The need for collaboration between authorities and operators in determining the terms and conditions of public transport contracting

Date: 4th Apr 2018 02:00 pm

Speaker: Professor Jackie Walters, University of Johannesburg

Venue: Seminar Room 3200, Abercrombie Building (H70)

Abstract: The costs of public transport contracts are continuously being scrutinised in the light of tight economic circumstances. In designing public transport contracts it is important that an appropriate risk-share dispensation be considered to ensure that the relevant entity (the authority and/or operator) carries the risk that it is best suited to manage. Inappropriate risk-sharing arrangements can result in additional costs being factored into contract bids by operators thus increasing the overall cost of public transport for the authority. In addition, the design of the contract e.g. net cost versus gross cost (and associated risk apportionment) could have a bearing on the ultimate cost of the contract.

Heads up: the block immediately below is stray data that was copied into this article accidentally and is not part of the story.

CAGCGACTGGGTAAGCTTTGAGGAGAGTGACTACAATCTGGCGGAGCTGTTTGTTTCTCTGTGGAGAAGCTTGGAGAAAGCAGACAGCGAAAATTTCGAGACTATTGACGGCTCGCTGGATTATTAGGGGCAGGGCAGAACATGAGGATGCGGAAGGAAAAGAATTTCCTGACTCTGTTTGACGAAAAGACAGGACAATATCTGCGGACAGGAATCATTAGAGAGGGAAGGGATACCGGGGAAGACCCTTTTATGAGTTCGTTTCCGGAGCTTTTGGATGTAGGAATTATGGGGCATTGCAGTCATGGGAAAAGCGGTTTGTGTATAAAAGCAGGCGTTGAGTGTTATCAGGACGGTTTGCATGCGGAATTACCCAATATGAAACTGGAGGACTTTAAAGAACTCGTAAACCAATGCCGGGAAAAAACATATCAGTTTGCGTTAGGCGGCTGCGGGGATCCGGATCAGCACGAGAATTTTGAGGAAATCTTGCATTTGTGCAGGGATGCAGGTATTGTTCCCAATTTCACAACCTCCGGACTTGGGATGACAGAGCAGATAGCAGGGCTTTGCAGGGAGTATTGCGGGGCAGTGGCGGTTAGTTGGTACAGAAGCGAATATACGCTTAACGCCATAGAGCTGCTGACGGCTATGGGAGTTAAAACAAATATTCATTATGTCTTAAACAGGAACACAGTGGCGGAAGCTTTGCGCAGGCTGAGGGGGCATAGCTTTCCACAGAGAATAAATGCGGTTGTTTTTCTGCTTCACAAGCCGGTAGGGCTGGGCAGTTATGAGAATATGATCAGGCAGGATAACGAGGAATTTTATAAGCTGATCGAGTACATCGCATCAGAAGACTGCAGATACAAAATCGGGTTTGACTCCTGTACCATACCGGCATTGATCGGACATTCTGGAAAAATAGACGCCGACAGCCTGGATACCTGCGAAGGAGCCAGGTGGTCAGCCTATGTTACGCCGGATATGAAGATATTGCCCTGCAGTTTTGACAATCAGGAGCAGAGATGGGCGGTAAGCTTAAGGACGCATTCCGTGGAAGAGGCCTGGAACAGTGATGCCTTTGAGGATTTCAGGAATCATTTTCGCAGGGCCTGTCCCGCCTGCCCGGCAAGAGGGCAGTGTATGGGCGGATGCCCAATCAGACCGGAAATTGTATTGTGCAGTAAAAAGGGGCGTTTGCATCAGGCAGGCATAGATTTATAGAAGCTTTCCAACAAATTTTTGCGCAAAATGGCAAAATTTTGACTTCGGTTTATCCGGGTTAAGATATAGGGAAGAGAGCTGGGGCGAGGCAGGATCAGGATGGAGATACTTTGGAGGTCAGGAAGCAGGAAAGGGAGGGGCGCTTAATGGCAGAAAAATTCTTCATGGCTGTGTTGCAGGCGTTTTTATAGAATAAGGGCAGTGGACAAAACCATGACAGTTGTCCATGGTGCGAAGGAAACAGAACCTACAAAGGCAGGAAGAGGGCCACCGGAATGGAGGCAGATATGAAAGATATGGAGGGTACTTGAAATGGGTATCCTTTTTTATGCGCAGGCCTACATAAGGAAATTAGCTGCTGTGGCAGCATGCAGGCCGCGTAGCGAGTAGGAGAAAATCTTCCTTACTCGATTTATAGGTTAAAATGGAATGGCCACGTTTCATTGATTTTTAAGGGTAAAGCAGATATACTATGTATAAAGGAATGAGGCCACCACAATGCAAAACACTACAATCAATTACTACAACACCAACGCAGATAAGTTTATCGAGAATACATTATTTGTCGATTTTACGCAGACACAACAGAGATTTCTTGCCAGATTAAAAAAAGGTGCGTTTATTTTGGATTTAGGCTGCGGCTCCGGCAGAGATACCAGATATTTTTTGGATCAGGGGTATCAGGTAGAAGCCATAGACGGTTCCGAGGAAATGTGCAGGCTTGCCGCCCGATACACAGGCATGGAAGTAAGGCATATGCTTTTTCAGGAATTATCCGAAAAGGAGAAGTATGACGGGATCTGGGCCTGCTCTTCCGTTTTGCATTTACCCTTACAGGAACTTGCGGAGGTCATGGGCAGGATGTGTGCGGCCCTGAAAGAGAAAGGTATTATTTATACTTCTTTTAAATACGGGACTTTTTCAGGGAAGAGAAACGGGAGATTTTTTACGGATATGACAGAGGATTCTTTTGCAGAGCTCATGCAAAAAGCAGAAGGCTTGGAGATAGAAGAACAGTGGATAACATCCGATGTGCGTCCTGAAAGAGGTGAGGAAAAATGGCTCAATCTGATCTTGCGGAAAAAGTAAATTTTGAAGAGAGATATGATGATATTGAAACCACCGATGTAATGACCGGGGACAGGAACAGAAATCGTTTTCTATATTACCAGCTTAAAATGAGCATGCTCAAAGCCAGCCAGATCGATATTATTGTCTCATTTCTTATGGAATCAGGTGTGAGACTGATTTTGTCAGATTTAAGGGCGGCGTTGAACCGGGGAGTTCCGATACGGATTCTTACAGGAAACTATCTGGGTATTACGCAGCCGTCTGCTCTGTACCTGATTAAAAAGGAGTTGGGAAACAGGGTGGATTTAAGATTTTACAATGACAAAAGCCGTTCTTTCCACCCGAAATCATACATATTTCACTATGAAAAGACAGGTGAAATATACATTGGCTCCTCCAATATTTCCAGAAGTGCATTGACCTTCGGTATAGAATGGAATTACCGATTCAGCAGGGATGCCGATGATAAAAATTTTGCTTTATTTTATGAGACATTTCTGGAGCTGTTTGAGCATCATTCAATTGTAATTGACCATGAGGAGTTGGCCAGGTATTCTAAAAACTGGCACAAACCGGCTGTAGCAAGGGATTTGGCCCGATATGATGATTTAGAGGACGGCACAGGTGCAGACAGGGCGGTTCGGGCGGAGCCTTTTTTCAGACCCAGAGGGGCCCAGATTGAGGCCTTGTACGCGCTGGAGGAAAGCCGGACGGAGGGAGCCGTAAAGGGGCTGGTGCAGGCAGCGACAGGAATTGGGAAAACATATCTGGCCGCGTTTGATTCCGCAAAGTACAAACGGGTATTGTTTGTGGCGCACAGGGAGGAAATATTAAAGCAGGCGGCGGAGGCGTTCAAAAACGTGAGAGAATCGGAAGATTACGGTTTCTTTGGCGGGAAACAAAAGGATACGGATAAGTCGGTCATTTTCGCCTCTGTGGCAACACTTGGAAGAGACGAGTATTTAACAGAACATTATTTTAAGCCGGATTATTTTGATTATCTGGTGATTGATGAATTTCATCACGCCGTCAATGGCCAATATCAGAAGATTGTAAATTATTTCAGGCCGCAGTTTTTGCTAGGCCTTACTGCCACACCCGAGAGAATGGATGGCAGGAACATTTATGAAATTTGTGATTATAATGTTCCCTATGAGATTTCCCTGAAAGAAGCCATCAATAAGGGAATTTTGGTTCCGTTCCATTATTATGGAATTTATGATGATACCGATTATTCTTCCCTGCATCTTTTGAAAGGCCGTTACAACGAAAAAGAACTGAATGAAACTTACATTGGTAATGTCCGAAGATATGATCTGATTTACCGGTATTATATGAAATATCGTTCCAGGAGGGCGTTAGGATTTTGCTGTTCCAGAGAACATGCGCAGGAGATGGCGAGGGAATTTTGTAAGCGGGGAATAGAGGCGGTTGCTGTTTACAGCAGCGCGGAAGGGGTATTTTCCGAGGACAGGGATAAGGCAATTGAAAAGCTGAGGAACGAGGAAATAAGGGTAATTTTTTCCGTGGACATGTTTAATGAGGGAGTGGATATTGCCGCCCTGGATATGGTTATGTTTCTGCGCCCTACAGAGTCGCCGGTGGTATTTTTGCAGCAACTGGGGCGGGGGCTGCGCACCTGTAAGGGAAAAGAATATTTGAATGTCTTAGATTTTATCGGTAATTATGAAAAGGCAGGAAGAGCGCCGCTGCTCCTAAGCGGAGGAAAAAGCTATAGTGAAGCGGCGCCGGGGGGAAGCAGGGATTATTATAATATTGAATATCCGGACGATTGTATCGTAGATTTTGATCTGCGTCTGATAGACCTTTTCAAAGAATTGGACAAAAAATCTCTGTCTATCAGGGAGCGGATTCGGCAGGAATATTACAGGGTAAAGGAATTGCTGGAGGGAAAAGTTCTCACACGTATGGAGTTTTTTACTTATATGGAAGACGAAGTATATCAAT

This paper explores the views of 15 contracted bus operators representing 4950 buses in South Africa about their views on contract risks,  based on their experiences of such contracts over many years of public transport contracting. The lessons learned from this research will assist contracting authorities in understanding how operators respond and view risks associated with various controllable and uncontrollable matters related to public transport contracting.

Bio: Prof Walters holds a Doctoral degree in Transport Economics from the Rand Afrikaans University (RAU), now the University of Johannesburg (UJ). His academic speciality includes public transport and aviation policy studies, as well as transport economics and logistics.